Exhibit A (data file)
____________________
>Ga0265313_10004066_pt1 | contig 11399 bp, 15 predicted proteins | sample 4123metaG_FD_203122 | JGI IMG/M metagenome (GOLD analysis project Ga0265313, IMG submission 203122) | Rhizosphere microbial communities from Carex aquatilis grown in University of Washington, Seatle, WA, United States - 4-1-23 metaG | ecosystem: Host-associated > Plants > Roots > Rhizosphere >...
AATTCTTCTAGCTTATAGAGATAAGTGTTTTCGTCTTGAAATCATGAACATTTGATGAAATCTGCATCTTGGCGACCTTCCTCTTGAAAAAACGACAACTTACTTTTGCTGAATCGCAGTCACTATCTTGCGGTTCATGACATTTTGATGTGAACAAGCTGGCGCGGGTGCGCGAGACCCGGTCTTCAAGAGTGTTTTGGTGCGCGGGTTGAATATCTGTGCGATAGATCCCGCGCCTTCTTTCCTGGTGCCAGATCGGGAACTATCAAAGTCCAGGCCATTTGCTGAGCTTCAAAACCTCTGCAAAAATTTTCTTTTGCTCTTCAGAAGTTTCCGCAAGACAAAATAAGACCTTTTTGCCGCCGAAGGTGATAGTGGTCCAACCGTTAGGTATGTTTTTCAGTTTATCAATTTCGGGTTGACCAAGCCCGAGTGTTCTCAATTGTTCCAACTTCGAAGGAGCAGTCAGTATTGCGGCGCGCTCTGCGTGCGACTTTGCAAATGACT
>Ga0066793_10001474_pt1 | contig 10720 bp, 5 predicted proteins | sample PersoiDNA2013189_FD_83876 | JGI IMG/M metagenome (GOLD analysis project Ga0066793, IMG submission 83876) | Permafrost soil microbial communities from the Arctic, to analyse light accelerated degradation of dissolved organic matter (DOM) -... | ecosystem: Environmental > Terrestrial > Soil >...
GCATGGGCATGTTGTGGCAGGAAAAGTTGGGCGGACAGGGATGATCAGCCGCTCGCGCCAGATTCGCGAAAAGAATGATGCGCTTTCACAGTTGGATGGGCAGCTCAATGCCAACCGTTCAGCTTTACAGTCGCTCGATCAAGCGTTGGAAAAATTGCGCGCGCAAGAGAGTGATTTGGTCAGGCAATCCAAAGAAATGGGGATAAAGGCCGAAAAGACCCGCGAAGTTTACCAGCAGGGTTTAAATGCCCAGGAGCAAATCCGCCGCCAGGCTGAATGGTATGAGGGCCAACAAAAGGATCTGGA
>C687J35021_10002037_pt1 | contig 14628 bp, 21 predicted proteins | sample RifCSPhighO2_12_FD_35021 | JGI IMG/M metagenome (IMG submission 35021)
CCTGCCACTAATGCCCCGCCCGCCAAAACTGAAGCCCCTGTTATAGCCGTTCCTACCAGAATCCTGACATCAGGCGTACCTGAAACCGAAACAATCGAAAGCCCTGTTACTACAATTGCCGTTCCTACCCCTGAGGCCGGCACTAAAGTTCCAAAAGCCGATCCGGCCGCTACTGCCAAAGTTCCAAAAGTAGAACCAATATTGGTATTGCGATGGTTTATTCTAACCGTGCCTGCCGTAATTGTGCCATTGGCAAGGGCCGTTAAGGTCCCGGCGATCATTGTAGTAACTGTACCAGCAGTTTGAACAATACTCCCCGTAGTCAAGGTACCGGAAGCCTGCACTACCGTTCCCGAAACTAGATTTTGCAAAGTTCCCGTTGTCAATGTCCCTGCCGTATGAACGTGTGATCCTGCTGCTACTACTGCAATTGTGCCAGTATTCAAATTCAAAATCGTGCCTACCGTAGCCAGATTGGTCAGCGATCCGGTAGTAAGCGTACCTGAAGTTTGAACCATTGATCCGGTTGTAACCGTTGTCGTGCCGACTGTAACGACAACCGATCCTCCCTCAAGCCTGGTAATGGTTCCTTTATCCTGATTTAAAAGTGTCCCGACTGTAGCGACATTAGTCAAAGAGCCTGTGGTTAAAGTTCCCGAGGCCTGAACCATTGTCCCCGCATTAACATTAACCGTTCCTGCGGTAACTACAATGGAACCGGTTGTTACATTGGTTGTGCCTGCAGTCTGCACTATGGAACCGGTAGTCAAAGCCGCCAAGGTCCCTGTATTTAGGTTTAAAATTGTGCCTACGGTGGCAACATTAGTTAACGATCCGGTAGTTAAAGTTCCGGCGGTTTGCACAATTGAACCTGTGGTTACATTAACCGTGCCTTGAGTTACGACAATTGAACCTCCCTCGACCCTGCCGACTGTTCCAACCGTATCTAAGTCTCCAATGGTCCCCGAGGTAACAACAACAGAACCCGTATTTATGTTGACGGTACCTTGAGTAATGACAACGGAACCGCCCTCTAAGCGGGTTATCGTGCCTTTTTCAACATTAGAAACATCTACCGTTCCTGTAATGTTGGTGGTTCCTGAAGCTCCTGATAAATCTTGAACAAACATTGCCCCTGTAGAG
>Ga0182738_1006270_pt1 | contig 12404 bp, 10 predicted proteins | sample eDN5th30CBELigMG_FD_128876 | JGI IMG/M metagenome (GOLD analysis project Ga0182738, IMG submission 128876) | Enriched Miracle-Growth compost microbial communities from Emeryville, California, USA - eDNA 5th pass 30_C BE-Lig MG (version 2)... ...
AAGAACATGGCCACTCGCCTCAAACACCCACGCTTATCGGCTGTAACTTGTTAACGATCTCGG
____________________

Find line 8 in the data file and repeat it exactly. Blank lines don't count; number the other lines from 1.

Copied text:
AAGAACATGGCCACTCGCCTCAAACACCCACGCTTATCGGCTGTAACTTGTTAACGATCTCGG